Democracy after the Fall of the Berlin Wall

By Rubin, Trudy | The Charleston Gazette (Charleston, WV), November 12, 2014 | Go to article overview

Democracy after the Fall of the Berlin Wall


Rubin, Trudy, The Charleston Gazette (Charleston, WV)


The 25th anniversary of the fall of the Berlin Wall is a good time to reflect on the dimming regard for democratic government - at home and abroad. Nov. 9, 1989, the day that East Berliners scaled the wall and embraced their fellow Germans from the West, marked the zenith of global faith in democracy's promise, shortly before the communist empire collapsed.

I was lucky enough to witness East Europe's democratic uprisings firsthand. In November 1989, in East Germany, I watched tens of thousands of peaceful demonstrators in Leipzig roar for a united, democratic Germany, in a series of Monday protests that helped seal East Germany's fate.

In Czechoslovakia, I heard soon-to-be President Vaclav Havel, at Prague's Letna Park, urge a massive crowd to strike for free elections and the right "to think freely. I hurtled around Gdansk in a van driven by the legendary Polish labor activist-dissident Lech Walesa, who shouted out his hopes of building "the country we dreamed of. Soon, communist systems collapsed in all three countries.

The fall of the wall not only ended the Soviet empire in East Europe, but also led inexorably to the collapse of the Soviet Union two years later. Third World countries turned toward the American capitalist model in hopes it would deliver the prosperity that socialism hadn't.

In the United States, hubris reigned as pundits decreed "the end of history and democracy's global triumph. "This was a period of a lot of illusions, said the National Endowment for Democracy's Carl Gershman at a conference called "Does Democracy (still) Matter? cosponsored by Philadelphia's Foreign Policy Research Institute. Twenty-five years later, democracy is on the defensive, and that question is now a matter for hot debate.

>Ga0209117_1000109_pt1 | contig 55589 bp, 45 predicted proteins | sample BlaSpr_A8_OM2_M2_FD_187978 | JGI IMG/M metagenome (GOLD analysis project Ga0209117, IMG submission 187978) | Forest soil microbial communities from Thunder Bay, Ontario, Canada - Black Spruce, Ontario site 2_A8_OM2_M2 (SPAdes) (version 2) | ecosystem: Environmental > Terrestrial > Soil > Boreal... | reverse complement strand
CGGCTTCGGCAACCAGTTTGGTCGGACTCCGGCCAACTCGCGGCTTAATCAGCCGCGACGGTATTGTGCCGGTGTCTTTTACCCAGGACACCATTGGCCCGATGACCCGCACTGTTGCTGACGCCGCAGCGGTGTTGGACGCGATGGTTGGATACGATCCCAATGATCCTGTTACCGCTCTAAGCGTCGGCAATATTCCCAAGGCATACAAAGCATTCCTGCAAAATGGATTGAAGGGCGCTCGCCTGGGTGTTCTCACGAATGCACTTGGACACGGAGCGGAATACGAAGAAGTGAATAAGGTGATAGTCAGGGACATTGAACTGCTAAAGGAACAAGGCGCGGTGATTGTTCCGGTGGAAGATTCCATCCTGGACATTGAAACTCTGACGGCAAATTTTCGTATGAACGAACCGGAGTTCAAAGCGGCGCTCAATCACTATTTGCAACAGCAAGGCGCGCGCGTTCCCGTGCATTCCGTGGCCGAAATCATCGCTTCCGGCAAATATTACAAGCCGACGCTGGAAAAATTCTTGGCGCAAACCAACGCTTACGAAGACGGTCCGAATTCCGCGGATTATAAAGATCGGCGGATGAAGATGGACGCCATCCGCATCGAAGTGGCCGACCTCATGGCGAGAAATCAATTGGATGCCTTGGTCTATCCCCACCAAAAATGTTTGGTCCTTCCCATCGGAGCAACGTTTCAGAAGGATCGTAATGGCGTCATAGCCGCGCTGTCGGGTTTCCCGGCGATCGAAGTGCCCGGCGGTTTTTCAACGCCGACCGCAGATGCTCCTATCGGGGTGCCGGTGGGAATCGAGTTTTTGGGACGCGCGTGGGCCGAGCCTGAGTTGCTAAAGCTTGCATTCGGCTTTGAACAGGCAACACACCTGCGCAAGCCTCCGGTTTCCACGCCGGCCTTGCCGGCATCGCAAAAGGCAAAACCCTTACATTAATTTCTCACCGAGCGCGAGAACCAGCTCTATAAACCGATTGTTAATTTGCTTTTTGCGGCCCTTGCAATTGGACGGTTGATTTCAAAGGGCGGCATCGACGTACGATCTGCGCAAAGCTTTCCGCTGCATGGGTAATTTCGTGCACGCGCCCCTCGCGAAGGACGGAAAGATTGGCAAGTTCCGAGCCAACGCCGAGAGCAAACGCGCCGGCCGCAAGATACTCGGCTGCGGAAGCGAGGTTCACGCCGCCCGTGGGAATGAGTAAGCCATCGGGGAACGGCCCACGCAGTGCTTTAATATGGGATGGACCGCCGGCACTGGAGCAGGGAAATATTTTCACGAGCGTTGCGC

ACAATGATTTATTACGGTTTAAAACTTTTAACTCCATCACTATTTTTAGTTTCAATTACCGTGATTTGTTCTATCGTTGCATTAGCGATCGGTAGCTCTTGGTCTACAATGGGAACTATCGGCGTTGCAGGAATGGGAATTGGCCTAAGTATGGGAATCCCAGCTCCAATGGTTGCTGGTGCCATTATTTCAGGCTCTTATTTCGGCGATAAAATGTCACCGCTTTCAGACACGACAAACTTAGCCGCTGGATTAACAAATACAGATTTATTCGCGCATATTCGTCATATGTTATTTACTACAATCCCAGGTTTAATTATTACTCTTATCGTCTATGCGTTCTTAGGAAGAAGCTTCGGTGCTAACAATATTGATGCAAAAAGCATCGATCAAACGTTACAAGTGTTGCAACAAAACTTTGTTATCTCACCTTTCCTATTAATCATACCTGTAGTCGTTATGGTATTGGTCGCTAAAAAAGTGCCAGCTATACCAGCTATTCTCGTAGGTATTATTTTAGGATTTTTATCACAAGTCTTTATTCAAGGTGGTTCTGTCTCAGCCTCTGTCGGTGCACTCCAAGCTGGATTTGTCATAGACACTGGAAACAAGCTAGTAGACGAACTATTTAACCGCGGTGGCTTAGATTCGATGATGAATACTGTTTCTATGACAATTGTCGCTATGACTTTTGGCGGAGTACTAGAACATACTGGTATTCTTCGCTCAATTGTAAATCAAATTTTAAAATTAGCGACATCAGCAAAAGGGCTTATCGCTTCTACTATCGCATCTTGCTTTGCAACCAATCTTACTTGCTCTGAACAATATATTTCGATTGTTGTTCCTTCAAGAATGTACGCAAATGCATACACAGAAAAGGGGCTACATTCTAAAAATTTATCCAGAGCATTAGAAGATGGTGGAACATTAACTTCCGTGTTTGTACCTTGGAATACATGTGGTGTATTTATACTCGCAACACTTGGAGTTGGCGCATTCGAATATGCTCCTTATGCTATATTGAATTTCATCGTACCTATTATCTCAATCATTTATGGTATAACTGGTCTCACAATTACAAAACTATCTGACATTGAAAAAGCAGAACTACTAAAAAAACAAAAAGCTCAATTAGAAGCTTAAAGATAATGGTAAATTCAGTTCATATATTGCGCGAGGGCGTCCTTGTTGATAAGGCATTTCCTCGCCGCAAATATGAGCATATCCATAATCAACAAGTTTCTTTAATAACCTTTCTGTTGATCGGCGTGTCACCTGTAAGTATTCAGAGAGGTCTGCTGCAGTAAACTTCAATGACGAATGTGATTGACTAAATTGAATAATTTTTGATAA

In Europe, right-wing xenophobic parties are on the rise, as a result of the continent's ongoing economic problems. In the Muslim world, the Arab Spring uprisings that called for democratic rights have collapsed in a backlash that produced a military coup in Egypt and entrenched a bloody dictator in Syria. The American experiment with imposing democracy on Iraq produced a sectarian regime and the birth of Islamic State in Iraq and Syria. (It also made foreigners question the competence of America's democracy.)

Meanwhile, Russia's Vladimir Putin is promoting his toxic brew of ultranationalism-authoritarianism as an alternative ideology to democracy.

Never mind that Moscow can sustain this new authoritarianism only on the back of high oil prices. From the outside, Putin's model looks attractive to some leaders - for example, in Egypt and Venezuela - who are crushing free media and political opposition. Meanwhile, China, too, hypes its brand of authoritarian rule as a better alternative for Asia than messy democracy or any political alliance with America. …

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